John Yodanis Papers, 1919 – 1987, MSS 293, Detre Library & Archives, Heinz History Center

     

    Revisiting Pittsburgh’s Pigeondom

    Author: Melissa Yang - Consuming Nature Workshop

    The American Racing Pigeon Union (ARPU)’s Souvenir Book of the 1937 Greater Pittsburgh Convention opens on a charming exchange of two epistolary poems between Edgar A. Guest and Peter P. Barry. Guest’s four stanzas of aa/bb rhymes, addressed “To the Owner of a Homing Pigeon,” detail the antics of a pigeon who “stopped to spend the day with us.” Barry responds to thank Guest, and requests he “Do again that sportsman’s deed,/Give him water and a bit of feed,” if the pigeon again chooses to rest upon his roof on his route home.

    There is abundant poetry—intentional and unintentional, whimsical and solemn—in the five boxes of materials compiled over sixty years by Pittsburgh pigeon racer John Yodanis (1910 – 1988). Housed in the Heinz History Center’s archives, these boxes are packed full of documents, from pigeon breeding guides to lineage charts, racing diplomas to gift-like bundles tied up in paper and string, which unwrap to reveal piles of pigeon-centric newspapers, catalogues, convention yearbooks, and more.

    Pigeons have long been featured in and have fostered an enormous range of human communications. Pigeon post, after all, was the fastest method of message-transmission from ancient times until Samuel Morse developed his code in the 1830s and 40s. Perusing more recent papers, it is nevertheless striking how valuable these birds were to their caretakers, and how stark the contrast is between the dedicated treatment of these pedigreed pigeons and the feral “rats with wings” marginalized in city streets today. Still, racing birds were bred to serve a purpose and, unlike most pets, had to earn their keep.

    This common attitude is reflected across Yodanis’s materials, including the four-volume Four Seasons Real Course About Pigeons. Penned by M. Joseph Heuskin for novices in the 1920s, this relic meticulously describes the proper composure, composition, and disposition of an ideal bird. He notes, “A pigeon of value has often a bigger eye than a common pigeon,” and “watches you wherever you go, for it is very inquisitive.” Breeders are advised to kill birds not up to snuff because “Marvelous pigeons are scarce,” and only achieved by “cultivating your colony” carefully. The anthropomorphism of the watchful, bright birds juxtaposed with casual culling directives render this guide darkly memorable, and the sport susceptible to criticism from animal welfare activists. (Pigeon racing ethics are controversial enough to warrant their own entry.)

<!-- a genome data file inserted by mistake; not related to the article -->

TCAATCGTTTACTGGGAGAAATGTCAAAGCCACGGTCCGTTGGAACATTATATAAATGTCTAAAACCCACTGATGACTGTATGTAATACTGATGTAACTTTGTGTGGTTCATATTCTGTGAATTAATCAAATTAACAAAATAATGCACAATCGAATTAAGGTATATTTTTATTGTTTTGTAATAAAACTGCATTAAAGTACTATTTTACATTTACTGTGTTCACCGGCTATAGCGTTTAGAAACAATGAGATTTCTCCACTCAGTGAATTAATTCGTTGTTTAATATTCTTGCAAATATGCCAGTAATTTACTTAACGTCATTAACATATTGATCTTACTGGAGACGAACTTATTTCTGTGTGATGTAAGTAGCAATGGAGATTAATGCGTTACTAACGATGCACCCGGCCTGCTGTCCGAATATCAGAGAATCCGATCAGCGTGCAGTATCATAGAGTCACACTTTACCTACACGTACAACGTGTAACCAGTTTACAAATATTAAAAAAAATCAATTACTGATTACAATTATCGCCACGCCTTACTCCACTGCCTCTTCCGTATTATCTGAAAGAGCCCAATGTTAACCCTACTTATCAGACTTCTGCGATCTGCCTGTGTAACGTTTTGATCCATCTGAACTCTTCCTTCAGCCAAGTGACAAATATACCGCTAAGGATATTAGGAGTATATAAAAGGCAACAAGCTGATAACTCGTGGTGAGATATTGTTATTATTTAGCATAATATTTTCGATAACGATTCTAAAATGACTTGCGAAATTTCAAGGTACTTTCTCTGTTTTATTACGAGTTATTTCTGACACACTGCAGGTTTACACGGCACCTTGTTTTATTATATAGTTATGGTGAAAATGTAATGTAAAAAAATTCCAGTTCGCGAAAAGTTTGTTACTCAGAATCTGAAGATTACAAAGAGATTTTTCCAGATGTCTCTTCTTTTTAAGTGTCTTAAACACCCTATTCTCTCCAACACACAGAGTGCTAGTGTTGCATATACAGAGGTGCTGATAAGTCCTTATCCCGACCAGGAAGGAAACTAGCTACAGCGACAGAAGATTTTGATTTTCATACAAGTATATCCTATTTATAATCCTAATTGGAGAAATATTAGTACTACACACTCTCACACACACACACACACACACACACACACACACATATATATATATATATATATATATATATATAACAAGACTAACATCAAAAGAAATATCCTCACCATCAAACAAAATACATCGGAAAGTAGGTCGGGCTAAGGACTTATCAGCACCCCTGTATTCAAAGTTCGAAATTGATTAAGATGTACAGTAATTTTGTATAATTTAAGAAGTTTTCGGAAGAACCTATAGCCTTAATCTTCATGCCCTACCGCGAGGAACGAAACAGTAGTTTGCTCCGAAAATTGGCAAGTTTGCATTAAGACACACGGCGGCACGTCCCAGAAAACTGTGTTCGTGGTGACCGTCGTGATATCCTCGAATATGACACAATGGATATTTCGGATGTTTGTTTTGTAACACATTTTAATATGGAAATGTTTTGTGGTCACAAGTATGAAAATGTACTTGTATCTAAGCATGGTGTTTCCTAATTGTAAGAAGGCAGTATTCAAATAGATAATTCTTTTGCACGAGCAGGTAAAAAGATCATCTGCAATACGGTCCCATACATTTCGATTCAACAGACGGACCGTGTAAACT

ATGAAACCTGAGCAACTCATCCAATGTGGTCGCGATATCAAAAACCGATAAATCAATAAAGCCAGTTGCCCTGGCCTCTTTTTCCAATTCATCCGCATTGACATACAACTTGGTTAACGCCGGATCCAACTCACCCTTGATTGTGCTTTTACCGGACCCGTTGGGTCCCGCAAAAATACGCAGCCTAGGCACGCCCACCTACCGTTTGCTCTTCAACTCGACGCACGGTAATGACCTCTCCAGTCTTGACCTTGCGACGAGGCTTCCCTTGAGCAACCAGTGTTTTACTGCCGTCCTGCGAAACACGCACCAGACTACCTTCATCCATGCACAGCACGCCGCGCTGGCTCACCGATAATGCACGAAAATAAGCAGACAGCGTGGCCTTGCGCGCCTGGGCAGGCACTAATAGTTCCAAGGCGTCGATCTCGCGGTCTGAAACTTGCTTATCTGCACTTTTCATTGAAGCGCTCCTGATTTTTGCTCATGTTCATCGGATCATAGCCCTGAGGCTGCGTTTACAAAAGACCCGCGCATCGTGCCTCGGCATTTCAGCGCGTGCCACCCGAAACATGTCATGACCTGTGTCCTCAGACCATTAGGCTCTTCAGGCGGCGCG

The modern sport of pigeon racing first emerged in Belgium in the 1850s, as carrier pigeons were being phased out by newer messaging technologies. Aficionados were motivated by a passion for pigeons, as well as prize money. The sport spread across Europe, and when Europeans migrated to the United States, they brought their birds with them. This is how Pittsburgh, PA—whose abundant job openings in factories and steel mills attracted European immigrants—became an epicenter for American pigeon racing in the following century.

    “Pittsburgh Promotes Pigeondom’s Progress” appears as a bold announcement in the opening pages of Yodanis’s 1948 commemorative book for the 38th annual ARPU convention (and the 4th annual “Ladies Auxiliary” meeting). Several pages of a welcome essay boast, of all the sports in Pittsburgh, “One of the finest sports of all, the realm of Pigeondom, is enthusiastically proclaimed by a great number here.” The Pittsburgh Center of the ARPU was the largest in America at the time, with thousands of members within a 50-mile radius of the city.

    John Yodanis was inducted into Pittsburgh’s pigeondom by his father and brother at age 14 in 1924. One of the collection’s final news clippings, from 1984, features the 74-year-old retired steamfitter reflecting on growing up when “every other yard had a pigeon loft and the association of racing pigeon clubs known as the Pittsburgh Center had more than 2,400 members.” Near the end of Yodanis’s life, he estimated only “175 racing pigeon owners remain in the Pittsburgh area.” Today, numbers continue to dwindle.

    The Tarentum Homing Club is one of the few active pigeon racing groups remaining around Pittsburgh, where a few devotees—mostly male retirees—continue to race their birds on weekends. When I interviewed member David Corry, he attributed the decline of pigeon racing in part to a lack of interest in the time commitment required of animal husbandry among young people today. Curiously, a concern for adolescent apathy can already be discerned in Yodanis’s earlier documents, some of which even cite “prevention of juvenile delinquency” as rationale to encourage children to pursue pigeon racing. Corry, who laughingly recalled how he was almost arrested for climbing grain elevators to catch pigeons in his youth, followed up to say, “You do not have to be nuts to get involved in pigeon racing but to some degree it helps.”Pittsburgh’s pigeondom may be endangered, but there is a liveliness, passion, humor, and resonant lyricism in even the most matter-of-fact of the extant discourses and documents. John Yodanis’s collection offers a fascinating glimpse into this niche area of local history well worth remembering and revisiting.

    Learn more about the Collecting Knowledge Pittsburgh initiative here

    Categories: 
    • Collecting Knowledge Pittsburgh

Pages